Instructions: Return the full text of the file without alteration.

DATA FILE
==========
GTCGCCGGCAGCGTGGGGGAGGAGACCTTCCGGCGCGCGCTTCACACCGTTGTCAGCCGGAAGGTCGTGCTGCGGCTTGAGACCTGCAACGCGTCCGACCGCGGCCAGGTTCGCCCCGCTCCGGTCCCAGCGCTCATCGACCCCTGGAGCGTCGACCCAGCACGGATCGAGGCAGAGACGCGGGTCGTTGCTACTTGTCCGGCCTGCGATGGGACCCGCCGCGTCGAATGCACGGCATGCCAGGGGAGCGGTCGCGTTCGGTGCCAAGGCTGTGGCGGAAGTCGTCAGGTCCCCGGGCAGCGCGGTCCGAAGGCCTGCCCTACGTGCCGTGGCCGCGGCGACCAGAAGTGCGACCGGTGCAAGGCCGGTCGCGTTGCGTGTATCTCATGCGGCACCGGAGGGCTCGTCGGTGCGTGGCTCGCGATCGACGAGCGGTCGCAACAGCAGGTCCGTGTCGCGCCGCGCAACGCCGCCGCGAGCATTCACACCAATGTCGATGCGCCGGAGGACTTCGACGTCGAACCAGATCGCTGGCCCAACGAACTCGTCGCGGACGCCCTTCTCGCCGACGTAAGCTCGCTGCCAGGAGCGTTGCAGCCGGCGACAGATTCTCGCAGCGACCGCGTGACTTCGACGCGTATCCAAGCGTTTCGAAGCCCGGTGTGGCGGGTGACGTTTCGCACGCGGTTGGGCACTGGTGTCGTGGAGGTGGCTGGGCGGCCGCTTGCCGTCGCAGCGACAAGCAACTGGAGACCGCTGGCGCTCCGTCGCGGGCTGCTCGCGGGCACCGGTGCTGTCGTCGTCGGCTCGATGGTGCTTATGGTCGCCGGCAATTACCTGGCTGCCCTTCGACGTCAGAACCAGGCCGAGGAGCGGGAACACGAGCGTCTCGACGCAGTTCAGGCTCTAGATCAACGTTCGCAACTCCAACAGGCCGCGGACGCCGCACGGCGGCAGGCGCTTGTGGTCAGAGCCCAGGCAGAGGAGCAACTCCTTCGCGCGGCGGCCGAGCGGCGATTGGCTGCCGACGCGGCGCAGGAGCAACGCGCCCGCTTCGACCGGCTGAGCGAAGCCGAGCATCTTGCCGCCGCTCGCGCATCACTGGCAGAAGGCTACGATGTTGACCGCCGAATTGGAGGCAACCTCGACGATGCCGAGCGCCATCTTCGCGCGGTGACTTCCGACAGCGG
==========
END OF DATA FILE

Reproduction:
GTCGCCGGCAGCGTGGGGGAGGAGACCTTCCGGCGCGCGCTTCACACCGTTGTCAGCCGGAAGGTCGTGCTGCGGCTTGAGACCTGCAACGCGTCCGACCGCGGCCAGGTTCGCCCCGCTCCGGTCCCAGCGCTCATCGACCCCTGGAGCGTCGACCCAGCACGGATCGAGGCAGAGACGCGGGTCGTTGCTACTTGTCCGGCCTGCGATGGGACCCGCCGCGTCGAATGCACGGCATGCCAGGGGAGCGGTCGCGTTCGGTGCCAAGGCTGTGGCGGAAGTCGTCAGGTCCCCGGGCAGCGCGGTCCGAAGGCCTGCCCTACGTGCCGTGGCCGCGGCGACCAGAAGTGCGACCGGTGCAAGGCCGGTCGCGTTGCGTGTATCTCATGCGGCACCGGAGGGCTCGTCGGTGCGTGGCTCGCGATCGACGAGCGGTCGCAACAGCAGGTCCGTGTCGCGCCGCGCAACGCCGCCGCGAGCATTCACACCAATGTCGATGCGCCGGAGGACTTCGACGTCGAACCAGATCGCTGGCCCAACGAACTCGTCGCGGACGCCCTTCTCGCCGACGTAAGCTCGCTGCCAGGAGCGTTGCAGCCGGCGACAGATTCTCGCAGCGACCGCGTGACTTCGACGCGTATCCAAGCGTTTCGAAGCCCGGTGTGGCGGGTGACGTTTCGCACGCGGTTGGGCACTGGTGTCGTGGAGGTGGCTGGGCGGCCGCTTGCCGTCGCAGCGACAAGCAACTGGAGACCGCTGGCGCTCCGTCGCGGGCTGCTCGCGGGCACCGGTGCTGTCGTCGTCGGCTCGATGGTGCTTATGGTCGCCGGCAATTACCTGGCTGCCCTTCGACGTCAGAACCAGGCCGAGGAGCGGGAACACGAGCGTCTCGACGCAGTTCAGGCTCTAGATCAACGTTCGCAACTCCAACAGGCCGCGGACGCCGCACGGCGGCAGGCGCTTGTGGTCAGAGCCCAGGCAGAGGAGCAACTCCTTCGCGCGGCGGCCGAGCGGCGATTGGCTGCCGACGCGGCGCAGGAGCAACGCGCCCGCTTCGACCGGCTGAGCGAAGCCGAGCATCTTGCCGCCGCTCGCGCATCACTGGCAGAAGGCTACGATGTTGACCGCCGAATTGGAGGCAACCTCGACGATGCCGAGCGCCATCTTCGCGCGGTGACTTCCGACAGCGG